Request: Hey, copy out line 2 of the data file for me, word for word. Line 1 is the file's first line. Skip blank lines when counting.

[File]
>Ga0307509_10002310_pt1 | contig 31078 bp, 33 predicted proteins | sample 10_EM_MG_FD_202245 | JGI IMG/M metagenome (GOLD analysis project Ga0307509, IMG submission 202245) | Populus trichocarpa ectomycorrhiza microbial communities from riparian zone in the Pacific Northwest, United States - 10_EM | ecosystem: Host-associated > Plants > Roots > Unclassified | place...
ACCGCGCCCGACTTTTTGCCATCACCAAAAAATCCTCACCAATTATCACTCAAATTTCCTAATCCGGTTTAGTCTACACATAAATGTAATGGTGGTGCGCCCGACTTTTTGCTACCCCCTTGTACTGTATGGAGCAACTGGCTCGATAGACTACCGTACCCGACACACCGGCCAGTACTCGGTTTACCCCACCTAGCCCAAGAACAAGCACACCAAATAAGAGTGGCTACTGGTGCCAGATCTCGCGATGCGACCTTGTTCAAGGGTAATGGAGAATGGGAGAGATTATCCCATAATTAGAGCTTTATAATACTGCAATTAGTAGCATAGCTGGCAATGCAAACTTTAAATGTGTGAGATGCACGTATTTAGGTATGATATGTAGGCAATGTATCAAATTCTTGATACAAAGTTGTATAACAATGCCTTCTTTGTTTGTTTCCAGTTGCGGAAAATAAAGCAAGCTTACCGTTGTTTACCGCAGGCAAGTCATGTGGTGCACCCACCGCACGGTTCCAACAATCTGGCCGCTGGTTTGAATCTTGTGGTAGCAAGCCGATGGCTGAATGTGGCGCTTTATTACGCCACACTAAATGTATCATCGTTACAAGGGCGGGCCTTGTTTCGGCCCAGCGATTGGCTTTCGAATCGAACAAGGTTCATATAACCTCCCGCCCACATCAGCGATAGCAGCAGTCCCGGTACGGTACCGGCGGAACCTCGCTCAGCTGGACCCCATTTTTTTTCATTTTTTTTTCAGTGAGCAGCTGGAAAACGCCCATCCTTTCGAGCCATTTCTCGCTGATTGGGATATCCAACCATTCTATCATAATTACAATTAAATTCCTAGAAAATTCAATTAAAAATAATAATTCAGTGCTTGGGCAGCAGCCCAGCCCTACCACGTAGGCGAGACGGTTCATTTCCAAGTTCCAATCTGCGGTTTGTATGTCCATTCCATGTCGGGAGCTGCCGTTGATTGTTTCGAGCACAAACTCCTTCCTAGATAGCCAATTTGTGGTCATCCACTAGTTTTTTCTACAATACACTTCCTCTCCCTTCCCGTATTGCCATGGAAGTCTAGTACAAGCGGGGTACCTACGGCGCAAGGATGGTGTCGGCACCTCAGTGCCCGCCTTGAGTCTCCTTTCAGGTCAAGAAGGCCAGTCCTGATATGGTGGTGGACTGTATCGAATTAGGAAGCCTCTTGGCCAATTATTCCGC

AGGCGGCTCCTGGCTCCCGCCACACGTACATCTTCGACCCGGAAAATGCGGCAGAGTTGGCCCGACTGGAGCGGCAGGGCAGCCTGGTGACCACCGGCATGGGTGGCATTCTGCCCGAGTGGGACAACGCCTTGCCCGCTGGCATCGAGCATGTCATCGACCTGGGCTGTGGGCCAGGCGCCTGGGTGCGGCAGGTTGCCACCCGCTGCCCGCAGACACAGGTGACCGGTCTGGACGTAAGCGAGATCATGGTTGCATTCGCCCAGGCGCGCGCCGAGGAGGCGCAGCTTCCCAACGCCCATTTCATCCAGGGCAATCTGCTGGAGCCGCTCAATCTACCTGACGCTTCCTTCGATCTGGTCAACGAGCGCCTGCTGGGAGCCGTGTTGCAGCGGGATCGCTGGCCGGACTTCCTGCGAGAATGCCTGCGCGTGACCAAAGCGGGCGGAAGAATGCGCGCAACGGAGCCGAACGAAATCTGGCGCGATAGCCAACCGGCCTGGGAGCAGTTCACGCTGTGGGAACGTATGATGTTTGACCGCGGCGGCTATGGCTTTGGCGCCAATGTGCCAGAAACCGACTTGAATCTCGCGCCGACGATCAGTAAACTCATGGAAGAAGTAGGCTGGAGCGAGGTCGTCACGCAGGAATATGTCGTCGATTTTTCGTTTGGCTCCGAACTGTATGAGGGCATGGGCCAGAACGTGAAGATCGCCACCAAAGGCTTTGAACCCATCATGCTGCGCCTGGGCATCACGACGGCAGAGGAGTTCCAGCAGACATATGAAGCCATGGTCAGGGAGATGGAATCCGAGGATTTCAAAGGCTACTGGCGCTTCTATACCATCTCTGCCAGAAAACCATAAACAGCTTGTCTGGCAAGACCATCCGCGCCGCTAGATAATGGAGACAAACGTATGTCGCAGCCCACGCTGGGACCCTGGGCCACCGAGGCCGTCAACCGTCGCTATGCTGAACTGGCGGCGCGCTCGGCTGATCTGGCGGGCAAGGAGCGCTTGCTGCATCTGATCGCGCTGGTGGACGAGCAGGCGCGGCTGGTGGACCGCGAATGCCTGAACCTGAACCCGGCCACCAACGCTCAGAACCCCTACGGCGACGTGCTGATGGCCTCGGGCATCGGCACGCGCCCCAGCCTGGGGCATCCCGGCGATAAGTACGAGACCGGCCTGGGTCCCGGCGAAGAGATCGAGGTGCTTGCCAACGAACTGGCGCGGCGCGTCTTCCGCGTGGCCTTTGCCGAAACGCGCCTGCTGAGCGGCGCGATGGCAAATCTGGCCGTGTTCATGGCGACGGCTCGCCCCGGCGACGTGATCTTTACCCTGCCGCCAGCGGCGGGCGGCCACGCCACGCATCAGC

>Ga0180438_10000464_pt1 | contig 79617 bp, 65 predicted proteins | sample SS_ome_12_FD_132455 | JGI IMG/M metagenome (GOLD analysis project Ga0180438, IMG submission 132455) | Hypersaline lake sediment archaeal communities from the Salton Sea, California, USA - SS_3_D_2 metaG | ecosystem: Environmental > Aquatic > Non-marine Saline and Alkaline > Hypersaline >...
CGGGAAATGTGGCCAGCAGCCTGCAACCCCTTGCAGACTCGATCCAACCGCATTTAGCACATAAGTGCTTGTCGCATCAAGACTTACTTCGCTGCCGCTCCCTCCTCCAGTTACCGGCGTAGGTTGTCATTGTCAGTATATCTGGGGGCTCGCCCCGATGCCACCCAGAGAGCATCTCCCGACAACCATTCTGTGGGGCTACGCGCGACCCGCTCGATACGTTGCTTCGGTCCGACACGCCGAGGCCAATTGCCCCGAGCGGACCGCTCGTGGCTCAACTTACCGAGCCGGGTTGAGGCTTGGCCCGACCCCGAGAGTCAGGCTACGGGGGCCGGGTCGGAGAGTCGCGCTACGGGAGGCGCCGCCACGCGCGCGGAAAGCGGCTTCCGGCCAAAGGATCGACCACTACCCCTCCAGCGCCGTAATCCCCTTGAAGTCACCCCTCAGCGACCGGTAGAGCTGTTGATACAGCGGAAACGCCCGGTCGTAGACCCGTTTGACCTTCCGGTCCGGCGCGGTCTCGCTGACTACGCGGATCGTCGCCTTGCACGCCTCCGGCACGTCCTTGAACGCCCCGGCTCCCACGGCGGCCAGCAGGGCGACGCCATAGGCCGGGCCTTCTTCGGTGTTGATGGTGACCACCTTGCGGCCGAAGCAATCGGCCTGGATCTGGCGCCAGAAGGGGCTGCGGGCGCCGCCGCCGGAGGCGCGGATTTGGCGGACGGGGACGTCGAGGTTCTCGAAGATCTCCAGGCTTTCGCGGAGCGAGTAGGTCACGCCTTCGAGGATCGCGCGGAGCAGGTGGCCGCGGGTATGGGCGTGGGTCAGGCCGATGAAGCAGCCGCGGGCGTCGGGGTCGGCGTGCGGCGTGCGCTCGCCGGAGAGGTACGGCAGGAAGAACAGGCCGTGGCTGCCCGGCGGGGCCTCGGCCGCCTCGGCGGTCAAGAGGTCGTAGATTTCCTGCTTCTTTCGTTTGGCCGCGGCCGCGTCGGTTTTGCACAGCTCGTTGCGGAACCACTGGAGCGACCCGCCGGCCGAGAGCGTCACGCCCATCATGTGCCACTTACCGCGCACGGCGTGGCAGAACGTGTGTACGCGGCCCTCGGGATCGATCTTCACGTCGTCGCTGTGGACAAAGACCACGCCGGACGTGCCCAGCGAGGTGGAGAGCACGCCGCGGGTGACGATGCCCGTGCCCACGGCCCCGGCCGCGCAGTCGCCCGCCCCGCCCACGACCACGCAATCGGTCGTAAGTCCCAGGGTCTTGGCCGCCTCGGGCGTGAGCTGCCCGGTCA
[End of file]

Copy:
ACCGCGCCCGACTTTTTGCCATCACCAAAAAATCCTCACCAATTATCACTCAAATTTCCTAATCCGGTTTAGTCTACACATAAATGTAATGGTGGTGCGCCCGACTTTTTGCTACCCCCTTGTACTGTATGGAGCAACTGGCTCGATAGACTACCGTACCCGACACACCGGCCAGTACTCGGTTTACCCCACCTAGCCCAAGAACAAGCACACCAAATAAGAGTGGCTACTGGTGCCAGATCTCGCGATGCGACCTTGTTCAAGGGTAATGGAGAATGGGAGAGATTATCCCATAATTAGAGCTTTATAATACTGCAATTAGTAGCATAGCTGGCAATGCAAACTTTAAATGTGTGAGATGCACGTATTTAGGTATGATATGTAGGCAATGTATCAAATTCTTGATACAAAGTTGTATAACAATGCCTTCTTTGTTTGTTTCCAGTTGCGGAAAATAAAGCAAGCTTACCGTTGTTTACCGCAGGCAAGTCATGTGGTGCACCCACCGCACGGTTCCAACAATCTGGCCGCTGGTTTGAATCTTGTGGTAGCAAGCCGATGGCTGAATGTGGCGCTTTATTACGCCACACTAAATGTATCATCGTTACAAGGGCGGGCCTTGTTTCGGCCCAGCGATTGGCTTTCGAATCGAACAAGGTTCATATAACCTCCCGCCCACATCAGCGATAGCAGCAGTCCCGGTACGGTACCGGCGGAACCTCGCTCAGCTGGACCCCATTTTTTTTCATTTTTTTTTCAGTGAGCAGCTGGAAAACGCCCATCCTTTCGAGCCATTTCTCGCTGATTGGGATATCCAACCATTCTATCATAATTACAATTAAATTCCTAGAAAATTCAATTAAAAATAATAATTCAGTGCTTGGGCAGCAGCCCAGCCCTACCACGTAGGCGAGACGGTTCATTTCCAAGTTCCAATCTGCGGTTTGTATGTCCATTCCATGTCGGGAGCTGCCGTTGATTGTTTCGAGCACAAACTCCTTCCTAGATAGCCAATTTGTGGTCATCCACTAGTTTTTTCTACAATACACTTCCTCTCCCTTCCCGTATTGCCATGGAAGTCTAGTACAAGCGGGGTACCTACGGCGCAAGGATGGTGTCGGCACCTCAGTGCCCGCCTTGAGTCTCCTTTCAGGTCAAGAAGGCCAGTCCTGATATGGTGGTGGACTGTATCGAATTAGGAAGCCTCTTGGCCAATTATTCCGC